Langdon Warner Papers, 1900-1959 (MS Am 3138) – processed by Fletcher Coleman

Charles H. Waterbury Correspondence and Scrapbooks on Chess Problems, 1858-1878 (MS Am 2483) – processed by various staff as part of archival training

Leo Van Witsen Designs and Photographs,1935-1973 (MS Thr 1740) – processed by Betts Coup

March 1st, 2018

Born-Digital Blog Post #2: Generating the Report

This post continues the series, “Behind the Scenes at Houghton”, giving a glimpse into the inner workings of the library’s mission to support teaching and research. Thanks to Magdaline Lawhorn Administrative Fellow & Project Archivist, for contributing this post.

 Houghton’s born-digital survey journey continues to the next stage, beginning with the procurement and analysis of reports illuminating the extent of our holdings. You might be thinking…..why are they bothering with generating reports from materials already at Houghton? Why not just create new workflows and policies that are mindful of born-digital handling for future ingest? In this case we are looking to the past to inform our present and future practices. But first, we must find and preserve the media hidden in our collections. It is estimated that this media won’t be readable by 2030.

We want to be as thorough as possible, in the hopes that we will eliminate the need for a future born-digital backlog survey. No longer will born-digital materials get cast aside, overlooked, and overshadowed by their analog counterparts. In conjunction with the backlog survey we are updating our accessioning procedures to incorporate born-digital material practices. With these new workflows we will log media at accessioning, by removing, photographing, and creating a unique identifier for each object. By employing these changes we remedy the problem that born-digital materials in our holdings are currently facing, allowing us to forge ahead without adding to the backlog.

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February 24th, 2018

The Origins of the Harvard-Radcliffe Orchestra

Today, the Harvard-Radcliffe Orchestra, America’s oldest symphony orchestra, will perform its annual Junior Family Weekend concert in the university’s Sanders Theatre. The HRO began life in 1808 as the quirkily named Pierian Sodality, founded by six Harvard students seeking to further their shared interest in serenading and socializing. The original Pierian Sodality  appears to have concentrated on the latter and members were frequently censured by the university, with four of its musicians actually expelled in 1834. At this particularly low point a single stalwart member remained in the Sodality: Henry Gassett 34, a flautist. Gassett insisted on holding rehearsals and performances of one, paying himself dues and convening solo meetings. Gradually rebuilt in the intervening years, the Sodality would in 1942 become the Harvard Radcliffe-Orchestra (although they retain the name “Pierian Sodality of 1808” for their alumni board).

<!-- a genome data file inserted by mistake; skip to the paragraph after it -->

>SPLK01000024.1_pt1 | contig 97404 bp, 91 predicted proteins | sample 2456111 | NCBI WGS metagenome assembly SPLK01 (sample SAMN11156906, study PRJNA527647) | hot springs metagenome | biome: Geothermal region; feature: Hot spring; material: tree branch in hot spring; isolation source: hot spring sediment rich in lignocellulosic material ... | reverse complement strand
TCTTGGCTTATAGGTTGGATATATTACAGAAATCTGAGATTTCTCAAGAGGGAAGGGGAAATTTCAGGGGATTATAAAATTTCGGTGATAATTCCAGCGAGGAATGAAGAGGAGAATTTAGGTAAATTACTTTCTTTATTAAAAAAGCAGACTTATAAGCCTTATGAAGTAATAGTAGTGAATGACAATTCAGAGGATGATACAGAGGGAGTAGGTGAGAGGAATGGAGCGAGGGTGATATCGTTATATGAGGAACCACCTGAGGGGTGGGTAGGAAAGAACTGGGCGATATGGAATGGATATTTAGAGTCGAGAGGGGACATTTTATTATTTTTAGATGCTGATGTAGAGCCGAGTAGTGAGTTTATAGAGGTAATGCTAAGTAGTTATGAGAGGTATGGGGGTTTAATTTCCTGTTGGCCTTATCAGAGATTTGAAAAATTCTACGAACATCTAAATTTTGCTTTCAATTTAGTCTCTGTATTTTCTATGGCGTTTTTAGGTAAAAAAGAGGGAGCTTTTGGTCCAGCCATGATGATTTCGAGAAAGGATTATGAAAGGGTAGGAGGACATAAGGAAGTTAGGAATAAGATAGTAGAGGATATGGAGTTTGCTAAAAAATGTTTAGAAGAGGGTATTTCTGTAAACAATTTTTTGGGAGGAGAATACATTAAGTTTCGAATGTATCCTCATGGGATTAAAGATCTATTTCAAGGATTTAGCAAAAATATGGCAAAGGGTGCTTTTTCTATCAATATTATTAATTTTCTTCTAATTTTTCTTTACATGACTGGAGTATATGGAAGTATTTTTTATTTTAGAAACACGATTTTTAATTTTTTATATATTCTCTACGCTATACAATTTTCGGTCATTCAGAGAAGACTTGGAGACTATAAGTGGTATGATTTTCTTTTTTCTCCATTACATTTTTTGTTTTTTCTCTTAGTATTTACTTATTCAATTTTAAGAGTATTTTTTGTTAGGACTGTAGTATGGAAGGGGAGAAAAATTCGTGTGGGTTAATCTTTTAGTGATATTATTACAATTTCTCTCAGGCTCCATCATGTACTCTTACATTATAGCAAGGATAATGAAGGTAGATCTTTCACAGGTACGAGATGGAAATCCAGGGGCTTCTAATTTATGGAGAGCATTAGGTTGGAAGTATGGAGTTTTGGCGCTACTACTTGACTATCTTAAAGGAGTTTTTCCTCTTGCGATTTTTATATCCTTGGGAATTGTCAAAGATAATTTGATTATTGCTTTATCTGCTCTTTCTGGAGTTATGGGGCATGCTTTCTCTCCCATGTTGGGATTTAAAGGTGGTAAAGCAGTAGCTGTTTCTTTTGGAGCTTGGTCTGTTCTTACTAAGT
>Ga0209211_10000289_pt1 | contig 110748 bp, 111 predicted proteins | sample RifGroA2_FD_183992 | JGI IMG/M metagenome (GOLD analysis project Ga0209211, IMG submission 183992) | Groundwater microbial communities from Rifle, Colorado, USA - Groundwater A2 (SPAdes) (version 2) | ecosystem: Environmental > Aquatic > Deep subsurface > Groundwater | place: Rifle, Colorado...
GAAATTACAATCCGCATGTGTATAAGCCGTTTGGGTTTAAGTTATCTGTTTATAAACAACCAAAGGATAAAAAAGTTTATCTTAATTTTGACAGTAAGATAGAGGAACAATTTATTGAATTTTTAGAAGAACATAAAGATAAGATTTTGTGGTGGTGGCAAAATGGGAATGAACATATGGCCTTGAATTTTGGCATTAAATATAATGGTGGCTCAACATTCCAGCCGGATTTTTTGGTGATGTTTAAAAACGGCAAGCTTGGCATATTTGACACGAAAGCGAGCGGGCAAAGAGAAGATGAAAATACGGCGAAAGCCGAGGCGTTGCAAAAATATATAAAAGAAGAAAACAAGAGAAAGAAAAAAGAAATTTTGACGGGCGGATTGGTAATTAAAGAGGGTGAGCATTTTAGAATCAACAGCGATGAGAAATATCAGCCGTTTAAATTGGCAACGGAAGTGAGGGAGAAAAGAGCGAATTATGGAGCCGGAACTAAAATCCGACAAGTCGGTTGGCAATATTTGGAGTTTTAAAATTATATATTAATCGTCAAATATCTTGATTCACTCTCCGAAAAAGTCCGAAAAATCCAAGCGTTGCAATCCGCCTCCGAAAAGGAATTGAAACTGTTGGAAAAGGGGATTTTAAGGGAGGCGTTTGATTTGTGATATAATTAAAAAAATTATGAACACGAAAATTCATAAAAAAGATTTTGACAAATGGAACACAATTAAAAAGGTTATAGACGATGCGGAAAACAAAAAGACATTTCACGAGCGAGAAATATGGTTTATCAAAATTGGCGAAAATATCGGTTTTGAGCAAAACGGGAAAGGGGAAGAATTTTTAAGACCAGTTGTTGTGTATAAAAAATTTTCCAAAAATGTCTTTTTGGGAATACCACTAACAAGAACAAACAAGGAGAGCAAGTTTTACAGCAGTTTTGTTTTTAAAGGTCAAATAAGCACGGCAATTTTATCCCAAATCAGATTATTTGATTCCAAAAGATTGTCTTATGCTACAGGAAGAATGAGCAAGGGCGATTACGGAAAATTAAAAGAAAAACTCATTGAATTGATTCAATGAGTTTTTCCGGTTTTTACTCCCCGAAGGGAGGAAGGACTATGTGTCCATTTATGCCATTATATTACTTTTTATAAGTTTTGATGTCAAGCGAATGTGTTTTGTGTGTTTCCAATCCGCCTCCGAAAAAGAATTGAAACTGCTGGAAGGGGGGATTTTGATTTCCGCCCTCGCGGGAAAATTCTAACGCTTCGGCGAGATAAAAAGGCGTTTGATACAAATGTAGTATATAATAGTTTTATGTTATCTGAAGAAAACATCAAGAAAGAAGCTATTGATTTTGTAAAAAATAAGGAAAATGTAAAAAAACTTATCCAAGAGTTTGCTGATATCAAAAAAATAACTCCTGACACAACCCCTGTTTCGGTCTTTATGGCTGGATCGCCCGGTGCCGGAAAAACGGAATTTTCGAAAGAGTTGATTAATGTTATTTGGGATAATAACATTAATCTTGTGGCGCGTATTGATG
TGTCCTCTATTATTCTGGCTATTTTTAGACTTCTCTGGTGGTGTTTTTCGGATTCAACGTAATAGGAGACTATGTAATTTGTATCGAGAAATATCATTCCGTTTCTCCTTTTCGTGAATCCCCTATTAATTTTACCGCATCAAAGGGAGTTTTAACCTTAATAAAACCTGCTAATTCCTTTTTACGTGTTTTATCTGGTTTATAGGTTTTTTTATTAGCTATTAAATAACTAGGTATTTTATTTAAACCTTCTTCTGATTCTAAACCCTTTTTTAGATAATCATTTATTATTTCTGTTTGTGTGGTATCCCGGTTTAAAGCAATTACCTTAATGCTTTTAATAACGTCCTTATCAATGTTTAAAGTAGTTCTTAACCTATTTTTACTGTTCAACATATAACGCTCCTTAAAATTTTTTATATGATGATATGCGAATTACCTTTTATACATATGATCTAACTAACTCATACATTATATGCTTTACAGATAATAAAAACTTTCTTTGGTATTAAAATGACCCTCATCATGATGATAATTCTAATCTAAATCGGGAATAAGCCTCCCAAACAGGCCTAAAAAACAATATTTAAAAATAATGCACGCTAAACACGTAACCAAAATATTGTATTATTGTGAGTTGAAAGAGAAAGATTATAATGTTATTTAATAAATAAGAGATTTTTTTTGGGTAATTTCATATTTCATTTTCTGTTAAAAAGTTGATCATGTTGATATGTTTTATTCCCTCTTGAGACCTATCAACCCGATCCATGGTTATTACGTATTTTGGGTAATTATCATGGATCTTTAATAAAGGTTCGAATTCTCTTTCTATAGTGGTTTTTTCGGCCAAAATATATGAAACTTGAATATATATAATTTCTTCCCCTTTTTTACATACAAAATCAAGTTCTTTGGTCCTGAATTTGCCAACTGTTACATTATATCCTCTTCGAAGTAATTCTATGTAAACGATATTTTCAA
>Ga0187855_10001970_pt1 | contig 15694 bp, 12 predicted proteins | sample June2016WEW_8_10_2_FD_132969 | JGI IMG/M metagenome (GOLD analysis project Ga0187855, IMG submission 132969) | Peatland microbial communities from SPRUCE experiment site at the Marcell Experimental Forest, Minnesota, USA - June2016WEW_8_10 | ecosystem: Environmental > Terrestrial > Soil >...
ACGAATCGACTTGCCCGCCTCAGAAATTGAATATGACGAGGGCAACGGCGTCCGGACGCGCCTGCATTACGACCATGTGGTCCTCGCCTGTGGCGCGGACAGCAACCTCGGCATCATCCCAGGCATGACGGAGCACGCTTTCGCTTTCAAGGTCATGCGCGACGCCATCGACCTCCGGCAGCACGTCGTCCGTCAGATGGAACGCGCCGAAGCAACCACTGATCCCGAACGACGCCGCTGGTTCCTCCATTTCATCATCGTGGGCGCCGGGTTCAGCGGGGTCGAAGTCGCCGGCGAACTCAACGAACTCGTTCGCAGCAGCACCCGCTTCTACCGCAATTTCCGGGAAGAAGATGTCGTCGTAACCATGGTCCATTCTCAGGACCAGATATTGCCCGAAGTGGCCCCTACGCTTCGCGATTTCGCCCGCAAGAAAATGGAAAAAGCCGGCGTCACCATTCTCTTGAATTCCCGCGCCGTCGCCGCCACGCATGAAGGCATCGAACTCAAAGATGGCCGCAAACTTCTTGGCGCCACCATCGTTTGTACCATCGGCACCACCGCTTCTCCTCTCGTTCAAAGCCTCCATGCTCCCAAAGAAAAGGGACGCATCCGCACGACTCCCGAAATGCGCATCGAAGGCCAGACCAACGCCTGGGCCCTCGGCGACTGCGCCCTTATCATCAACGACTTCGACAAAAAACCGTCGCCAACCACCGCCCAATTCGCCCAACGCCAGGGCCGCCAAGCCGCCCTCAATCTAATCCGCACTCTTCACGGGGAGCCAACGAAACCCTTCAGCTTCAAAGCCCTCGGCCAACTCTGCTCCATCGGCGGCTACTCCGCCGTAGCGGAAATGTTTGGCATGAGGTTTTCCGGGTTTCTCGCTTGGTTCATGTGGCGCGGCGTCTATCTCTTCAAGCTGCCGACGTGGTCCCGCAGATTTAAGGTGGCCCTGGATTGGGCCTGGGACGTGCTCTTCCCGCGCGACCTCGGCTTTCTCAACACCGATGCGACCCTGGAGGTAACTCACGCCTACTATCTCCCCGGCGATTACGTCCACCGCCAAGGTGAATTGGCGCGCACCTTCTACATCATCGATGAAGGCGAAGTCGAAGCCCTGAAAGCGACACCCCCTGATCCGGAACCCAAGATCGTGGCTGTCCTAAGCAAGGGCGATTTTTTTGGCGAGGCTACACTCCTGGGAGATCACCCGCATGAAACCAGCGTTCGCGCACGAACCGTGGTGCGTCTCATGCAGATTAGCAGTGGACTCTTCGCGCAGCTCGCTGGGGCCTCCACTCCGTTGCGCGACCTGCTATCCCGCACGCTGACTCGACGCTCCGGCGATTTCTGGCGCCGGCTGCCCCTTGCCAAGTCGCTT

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February 20th, 2018

Aspects of Edward Lear (Part III)

‘Verily, I am an odd bird’, Lear once confessed. He was also a superb illustrator of odd birds, as his Illustrations of the Family of Psittacidae, or Parrots attests. Working from live models in the gardens of the newly established Zoological Society in London the 18-year-old Lear produced his book without any formal training, independent funding, or institutional support. The remarkable story of his work on this volume—alongside other commissions—has recently been told in Robert McCracken Peck’s The Natural History of Edward Lear. ‘Parrots are my favourites’, Lear noted, but there is also another bird that haunts his imagination, one that makes its presence felt across his oeuvre (from his ornithological draughtsmanship to his travel journals, from his landscape painting to his nonsense poetry, and beyond). Enter The Pelican.